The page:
The following morning, stomach churning with the sheer quantity of food consumption, but a surprisingly clear head, we vowed never to accept invitations of “a snack” from anyone who was that overjoyed to pick us up off the highway. At midday, twenty four hours later than planned, we were back on the highway, packed lunches courtesy of Jora’s wife loaded on top of our belongings, and an aim to finally reach Tatev that day. Who knows who’d pick us up next.

The magical music monster of Syria

Clearly, the mighty rumble of Beirut’s jam packed highway wasn’t enough. Neither was the regular maelstrom of shelling providing the soundtrack to the dark hours in Damascus. Oh no, nothing could awaken me from my slumber until the morning light. That was, of course, until I came across some guy with a microphone and a terrible case of verbal diarrhea on a beach in Latakia. Then it became glaringly obvious that I was no match for this juggernaut of sound.

I can only assume he was paid per word. Either that, or the guy just enjoyed spouting continuous, unfathomable gibberish for five hours nightly on an otherwise quiet beach in Latakia on the Syrian coast with a musical accompaniment that followed his every word. Yes, this orchestral explosion of utter twaddle began every night at 12 and continued unrelenting into the night, until the dark gave up and made way for dawn. Generally, things would end at around 5am and perhaps by then myself and the rest of the summer beach dwellers were allowed some sleep.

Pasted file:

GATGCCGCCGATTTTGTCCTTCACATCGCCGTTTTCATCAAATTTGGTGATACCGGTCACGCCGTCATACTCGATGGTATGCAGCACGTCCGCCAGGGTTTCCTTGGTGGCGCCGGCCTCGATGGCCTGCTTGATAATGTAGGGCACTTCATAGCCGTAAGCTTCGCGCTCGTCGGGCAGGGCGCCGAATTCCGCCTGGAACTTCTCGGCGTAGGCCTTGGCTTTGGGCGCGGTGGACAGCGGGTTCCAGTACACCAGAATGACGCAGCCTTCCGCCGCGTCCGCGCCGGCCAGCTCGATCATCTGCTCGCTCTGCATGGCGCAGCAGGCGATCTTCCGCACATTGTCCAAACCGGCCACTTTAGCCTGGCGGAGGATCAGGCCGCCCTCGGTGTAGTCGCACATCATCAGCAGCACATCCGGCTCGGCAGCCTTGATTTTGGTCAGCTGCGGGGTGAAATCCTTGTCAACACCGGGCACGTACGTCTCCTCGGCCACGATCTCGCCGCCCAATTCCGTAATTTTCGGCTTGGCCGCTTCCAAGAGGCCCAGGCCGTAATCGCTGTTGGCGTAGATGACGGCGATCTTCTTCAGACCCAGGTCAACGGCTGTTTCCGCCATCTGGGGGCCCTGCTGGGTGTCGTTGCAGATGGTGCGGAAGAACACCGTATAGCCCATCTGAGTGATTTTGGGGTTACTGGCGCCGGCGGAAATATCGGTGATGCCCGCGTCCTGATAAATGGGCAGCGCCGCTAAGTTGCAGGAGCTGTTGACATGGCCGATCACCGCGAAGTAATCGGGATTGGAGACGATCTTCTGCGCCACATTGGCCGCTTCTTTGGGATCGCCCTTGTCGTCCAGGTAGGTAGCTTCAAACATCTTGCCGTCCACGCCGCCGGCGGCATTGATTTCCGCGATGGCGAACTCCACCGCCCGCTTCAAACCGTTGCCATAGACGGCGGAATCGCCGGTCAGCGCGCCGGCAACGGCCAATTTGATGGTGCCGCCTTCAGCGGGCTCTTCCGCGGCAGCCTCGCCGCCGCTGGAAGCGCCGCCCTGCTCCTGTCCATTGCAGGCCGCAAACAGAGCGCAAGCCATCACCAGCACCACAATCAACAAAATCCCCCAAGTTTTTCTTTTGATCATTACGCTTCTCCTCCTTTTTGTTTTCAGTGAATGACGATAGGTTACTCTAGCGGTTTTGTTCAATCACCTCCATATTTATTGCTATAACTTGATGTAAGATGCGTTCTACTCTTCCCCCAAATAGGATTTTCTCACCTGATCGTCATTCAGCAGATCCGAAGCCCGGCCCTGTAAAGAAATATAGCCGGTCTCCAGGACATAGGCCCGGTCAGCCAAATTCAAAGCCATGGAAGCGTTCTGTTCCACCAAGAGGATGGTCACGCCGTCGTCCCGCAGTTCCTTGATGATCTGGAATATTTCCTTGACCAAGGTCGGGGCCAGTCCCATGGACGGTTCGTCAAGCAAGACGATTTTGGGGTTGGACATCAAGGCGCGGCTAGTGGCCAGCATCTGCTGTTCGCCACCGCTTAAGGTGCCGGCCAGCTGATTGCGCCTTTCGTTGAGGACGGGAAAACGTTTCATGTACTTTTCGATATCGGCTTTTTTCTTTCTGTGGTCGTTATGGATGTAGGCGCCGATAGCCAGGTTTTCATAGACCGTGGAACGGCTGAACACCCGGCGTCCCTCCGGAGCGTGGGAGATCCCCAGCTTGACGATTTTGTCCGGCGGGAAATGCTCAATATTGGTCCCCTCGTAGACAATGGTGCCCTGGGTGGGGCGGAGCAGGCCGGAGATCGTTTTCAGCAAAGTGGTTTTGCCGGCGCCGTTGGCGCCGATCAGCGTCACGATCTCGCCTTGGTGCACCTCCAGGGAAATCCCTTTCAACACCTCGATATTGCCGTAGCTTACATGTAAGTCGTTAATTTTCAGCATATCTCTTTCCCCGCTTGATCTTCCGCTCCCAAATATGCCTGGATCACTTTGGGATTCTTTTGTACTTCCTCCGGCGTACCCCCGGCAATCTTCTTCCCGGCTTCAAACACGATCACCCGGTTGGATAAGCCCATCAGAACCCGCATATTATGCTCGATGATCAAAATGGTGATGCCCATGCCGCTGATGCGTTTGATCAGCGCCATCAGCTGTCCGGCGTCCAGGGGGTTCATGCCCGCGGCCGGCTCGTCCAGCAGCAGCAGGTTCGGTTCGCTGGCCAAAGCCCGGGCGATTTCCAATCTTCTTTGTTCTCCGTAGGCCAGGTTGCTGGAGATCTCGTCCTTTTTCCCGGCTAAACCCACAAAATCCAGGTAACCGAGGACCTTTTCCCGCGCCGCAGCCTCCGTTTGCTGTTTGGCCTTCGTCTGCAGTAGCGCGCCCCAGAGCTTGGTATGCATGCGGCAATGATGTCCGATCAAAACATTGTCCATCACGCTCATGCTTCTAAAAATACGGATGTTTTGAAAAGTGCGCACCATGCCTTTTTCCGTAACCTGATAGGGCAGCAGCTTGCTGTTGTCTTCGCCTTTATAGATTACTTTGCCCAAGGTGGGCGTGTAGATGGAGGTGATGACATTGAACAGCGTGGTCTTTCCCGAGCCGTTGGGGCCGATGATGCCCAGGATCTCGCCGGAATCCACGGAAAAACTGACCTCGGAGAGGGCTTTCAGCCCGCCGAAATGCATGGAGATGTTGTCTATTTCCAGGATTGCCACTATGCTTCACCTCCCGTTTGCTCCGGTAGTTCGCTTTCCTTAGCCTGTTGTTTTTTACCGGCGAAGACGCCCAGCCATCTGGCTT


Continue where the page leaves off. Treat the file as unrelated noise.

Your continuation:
I don’t know if it was because my Arabic is so terrible that I found the whole experience so enraging. I don’t know if the guy was telling a nightly story backed by music or if he was just the local crazy person and this was the sole way of keeping him in check during the day. But the amount this dude ranted on, the monotony of his tone, the mimicking of it by the music. It made me consider joining the war raging just a few miles to the northeast.

But I didn’t. As Pink Floyd once so brilliantly put fifty years ago, I lay there in quiet desperation, night after night as crazed singer man frothed at the mouth until the cows came home. I don’t even know if he had an audience for his shenanigans.

As I type, it’s 4:32am. I finally gave up trying to sleep half an hour ago. I’m actually considering going to the hotel fifteen minutes stroll away, to use their free wifi and have a drink. I probably won’t go that far though – after I’m done writing I’ll put the kettle on here instead, then go outside and murder Mr Musical Haemorrhage in a flurry of blows not seen since Julius Caeser pissed off the Roman senate one too many times.